There is a new example of how free speech values are declining in England, particularly on college campuses this week. Students at Cardiff University launched an online petition trying to bar Germaine Greer, the Australian feminist author, from speaking at the school next month because of her views on transgender women. Rather than recognize that Greer has an opinion to share as part of the pluralistic academic forum, these students sought to bar her from sharing her views and engaging in a debate in the area. To its credit, the university has thus far stayed committed to free speech and refuses to bar Greer.
Rachael Melhuish, women’s officer at the Cardiff University Students’ Union, is reportedly the architect of the petition, which denounces how Greer has “demonstrated time and time again her misogynistic views towards trans women, including continually ‘misgendering’ trans women and denying the existence of transphobia altogether.”
England has seen the rise of calls for speech prosecutions, including this month. We have previously discussed the alarming rollback on free speech rights in the West, particularly in England ( here and here and here and here and here and here and here and here and here and here and here).
As we have seen in France and the United States, there is a distressing trend among students in becoming agents for censorship and intolerance of rivaling views. Once the defenders of free speech, college students now often treat the censorship of opposing views as an article of faith.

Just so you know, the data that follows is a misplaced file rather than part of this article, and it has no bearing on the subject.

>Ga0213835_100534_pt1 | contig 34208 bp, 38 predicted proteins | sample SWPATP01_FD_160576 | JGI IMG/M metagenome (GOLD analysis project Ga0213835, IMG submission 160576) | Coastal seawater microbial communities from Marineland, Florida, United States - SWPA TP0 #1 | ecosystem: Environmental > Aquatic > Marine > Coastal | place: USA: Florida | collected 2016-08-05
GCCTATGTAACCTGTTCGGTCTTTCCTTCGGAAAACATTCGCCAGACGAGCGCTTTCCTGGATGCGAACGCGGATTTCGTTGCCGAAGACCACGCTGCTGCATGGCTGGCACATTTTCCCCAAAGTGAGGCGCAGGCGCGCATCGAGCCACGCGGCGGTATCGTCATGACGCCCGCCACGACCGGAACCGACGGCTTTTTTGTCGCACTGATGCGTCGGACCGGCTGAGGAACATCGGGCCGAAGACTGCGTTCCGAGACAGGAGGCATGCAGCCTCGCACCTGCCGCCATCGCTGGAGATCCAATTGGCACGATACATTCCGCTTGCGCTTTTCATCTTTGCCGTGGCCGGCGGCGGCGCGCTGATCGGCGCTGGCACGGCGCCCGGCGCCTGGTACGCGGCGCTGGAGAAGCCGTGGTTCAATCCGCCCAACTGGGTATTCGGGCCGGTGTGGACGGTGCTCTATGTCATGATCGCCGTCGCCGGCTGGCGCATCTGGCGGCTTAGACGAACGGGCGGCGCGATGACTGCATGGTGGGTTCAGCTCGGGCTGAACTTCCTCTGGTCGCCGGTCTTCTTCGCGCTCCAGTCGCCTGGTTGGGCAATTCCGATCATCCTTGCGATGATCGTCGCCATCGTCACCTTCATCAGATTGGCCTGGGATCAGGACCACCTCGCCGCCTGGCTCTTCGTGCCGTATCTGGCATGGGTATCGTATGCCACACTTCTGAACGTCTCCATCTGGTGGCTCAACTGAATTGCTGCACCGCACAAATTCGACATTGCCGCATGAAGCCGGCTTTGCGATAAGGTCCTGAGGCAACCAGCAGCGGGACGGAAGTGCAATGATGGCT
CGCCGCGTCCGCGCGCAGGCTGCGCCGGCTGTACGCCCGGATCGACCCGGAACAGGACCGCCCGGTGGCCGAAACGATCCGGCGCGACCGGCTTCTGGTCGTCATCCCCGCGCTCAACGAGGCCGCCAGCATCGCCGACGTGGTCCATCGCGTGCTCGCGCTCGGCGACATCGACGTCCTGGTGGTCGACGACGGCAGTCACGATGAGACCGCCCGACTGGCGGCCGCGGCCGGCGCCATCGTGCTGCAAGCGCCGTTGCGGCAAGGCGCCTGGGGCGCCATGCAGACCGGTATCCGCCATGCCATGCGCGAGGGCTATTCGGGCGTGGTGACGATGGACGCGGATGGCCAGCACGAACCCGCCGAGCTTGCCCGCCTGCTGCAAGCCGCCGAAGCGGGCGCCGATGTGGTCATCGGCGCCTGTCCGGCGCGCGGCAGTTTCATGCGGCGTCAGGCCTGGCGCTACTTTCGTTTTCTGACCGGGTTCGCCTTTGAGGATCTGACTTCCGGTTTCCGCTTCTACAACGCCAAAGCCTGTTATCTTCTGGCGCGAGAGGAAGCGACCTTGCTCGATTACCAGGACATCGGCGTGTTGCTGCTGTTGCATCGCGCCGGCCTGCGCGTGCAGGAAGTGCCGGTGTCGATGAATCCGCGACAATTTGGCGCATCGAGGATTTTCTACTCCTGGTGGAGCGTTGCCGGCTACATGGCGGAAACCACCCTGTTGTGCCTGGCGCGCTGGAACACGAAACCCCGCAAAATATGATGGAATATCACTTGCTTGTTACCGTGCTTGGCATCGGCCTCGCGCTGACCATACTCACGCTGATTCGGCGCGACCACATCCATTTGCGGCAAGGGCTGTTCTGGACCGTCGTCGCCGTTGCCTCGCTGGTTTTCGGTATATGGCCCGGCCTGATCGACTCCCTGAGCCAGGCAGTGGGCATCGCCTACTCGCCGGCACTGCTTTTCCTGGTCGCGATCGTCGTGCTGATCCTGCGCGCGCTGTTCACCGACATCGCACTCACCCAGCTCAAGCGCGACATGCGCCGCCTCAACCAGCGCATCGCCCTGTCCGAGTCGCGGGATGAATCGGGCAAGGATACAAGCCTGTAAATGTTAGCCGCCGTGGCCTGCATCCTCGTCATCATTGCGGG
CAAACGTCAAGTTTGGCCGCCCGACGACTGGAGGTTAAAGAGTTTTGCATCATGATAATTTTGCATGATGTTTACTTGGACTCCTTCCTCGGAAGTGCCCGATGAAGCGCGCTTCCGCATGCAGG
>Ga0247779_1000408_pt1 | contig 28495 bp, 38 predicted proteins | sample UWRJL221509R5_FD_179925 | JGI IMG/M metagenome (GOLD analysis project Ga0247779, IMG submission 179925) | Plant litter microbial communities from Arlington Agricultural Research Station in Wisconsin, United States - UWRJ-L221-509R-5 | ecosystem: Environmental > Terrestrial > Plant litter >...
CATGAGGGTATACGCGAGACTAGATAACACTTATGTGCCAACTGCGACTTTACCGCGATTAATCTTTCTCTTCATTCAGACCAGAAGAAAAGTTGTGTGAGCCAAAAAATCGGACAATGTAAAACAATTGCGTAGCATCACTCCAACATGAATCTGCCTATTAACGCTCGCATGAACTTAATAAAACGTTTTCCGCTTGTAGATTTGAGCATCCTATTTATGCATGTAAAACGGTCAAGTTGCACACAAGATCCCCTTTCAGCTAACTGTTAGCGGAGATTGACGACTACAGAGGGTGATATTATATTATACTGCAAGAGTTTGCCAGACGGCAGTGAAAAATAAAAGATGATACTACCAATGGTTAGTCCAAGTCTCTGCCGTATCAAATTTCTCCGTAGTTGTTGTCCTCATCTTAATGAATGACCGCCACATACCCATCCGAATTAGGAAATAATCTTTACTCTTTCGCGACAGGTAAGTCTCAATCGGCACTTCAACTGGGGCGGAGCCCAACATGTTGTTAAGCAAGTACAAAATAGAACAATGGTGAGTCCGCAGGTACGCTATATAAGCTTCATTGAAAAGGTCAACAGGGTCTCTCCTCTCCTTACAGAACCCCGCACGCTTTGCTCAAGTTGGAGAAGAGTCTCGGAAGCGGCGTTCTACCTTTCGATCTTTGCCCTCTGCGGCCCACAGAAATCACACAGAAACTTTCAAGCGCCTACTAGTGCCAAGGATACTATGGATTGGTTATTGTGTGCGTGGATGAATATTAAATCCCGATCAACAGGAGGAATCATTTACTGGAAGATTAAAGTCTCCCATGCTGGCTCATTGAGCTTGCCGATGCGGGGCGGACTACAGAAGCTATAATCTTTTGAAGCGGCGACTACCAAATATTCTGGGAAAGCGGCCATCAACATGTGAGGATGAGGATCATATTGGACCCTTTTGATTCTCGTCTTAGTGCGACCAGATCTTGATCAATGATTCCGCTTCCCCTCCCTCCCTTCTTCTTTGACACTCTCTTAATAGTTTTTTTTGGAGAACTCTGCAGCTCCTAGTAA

The controversy over Greer is a good example. Some 880 students signed a petition to bar Greer, 76, who wrote “The Female Eunuch.” The book is viewed as one of the classic feminist works and attacks “traditional” suburban, consumerist, nuclear family” values that Greer views as repressive for women. I do not agree with many of Greer’s views but she is a provocative and passionate voice to bring to a campus. Critics however cite a 2009 column in which Greer describes transgender women as mere parodies of women and reflecting “a man’s delusion that he is female.” She is also quoted as telling the Varsity, Cambridge University’s student newspaper, that transgender women do not know what it is like to have a vagina.
Greer correctly questions the basis for barring someone from speaking solely because you disagree with their values or arguments. She objected that “[w]hat they are saying is that because I don’t think surgery will turn a man into a woman I should not be allowed to speak anywhere. . . . That happens to be an opinion.”
The effort to ban Greer from the university is no noble act. It is actively seeking to prevent other students from hearing the views of a controversial figure. While some of us may disagree with Greer on many of her views, she is unquestionably one of the most influential figures in the area. Barring her is little different from maintaining a speech code at Cardiff.
Source: NY Times